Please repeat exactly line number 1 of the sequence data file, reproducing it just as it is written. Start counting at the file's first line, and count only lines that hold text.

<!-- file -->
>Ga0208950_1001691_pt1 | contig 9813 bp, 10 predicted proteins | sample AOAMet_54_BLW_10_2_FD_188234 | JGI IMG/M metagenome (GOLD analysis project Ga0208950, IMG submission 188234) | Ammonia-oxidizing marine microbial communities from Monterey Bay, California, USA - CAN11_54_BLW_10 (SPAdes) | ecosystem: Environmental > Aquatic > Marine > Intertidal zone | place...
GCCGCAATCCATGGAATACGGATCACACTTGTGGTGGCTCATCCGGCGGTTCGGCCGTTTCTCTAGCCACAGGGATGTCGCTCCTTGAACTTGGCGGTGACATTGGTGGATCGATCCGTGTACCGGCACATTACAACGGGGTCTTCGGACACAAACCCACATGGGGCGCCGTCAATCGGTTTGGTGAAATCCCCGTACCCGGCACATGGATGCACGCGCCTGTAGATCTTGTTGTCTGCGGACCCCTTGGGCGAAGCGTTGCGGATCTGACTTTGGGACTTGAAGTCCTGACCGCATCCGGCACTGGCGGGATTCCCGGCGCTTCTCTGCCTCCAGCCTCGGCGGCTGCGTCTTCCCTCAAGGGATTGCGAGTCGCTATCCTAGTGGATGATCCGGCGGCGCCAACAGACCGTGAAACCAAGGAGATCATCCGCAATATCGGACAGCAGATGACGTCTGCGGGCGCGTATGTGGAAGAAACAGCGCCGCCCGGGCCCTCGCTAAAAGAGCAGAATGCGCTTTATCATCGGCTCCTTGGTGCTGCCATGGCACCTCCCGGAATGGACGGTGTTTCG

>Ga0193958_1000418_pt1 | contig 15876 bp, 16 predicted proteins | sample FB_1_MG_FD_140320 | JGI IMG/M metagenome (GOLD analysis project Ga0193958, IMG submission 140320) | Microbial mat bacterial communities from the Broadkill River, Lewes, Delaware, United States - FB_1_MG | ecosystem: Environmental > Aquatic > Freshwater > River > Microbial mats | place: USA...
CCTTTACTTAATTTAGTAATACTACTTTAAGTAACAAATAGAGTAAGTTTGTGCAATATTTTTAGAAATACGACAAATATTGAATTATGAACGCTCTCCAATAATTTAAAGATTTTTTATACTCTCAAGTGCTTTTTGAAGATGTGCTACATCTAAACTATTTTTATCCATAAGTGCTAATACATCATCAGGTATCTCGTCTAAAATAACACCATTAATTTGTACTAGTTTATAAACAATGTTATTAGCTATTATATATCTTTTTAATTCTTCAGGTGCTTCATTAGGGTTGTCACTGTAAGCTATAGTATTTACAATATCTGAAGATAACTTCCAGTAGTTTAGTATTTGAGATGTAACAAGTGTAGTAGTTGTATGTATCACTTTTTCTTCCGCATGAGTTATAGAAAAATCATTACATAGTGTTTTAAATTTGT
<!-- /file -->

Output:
>Ga0208950_1001691_pt1 | contig 9813 bp, 10 predicted proteins | sample AOAMet_54_BLW_10_2_FD_188234 | JGI IMG/M metagenome (GOLD analysis project Ga0208950, IMG submission 188234) | Ammonia-oxidizing marine microbial communities from Monterey Bay, California, USA - CAN11_54_BLW_10 (SPAdes) | ecosystem: Environmental > Aquatic > Marine > Intertidal zone | place...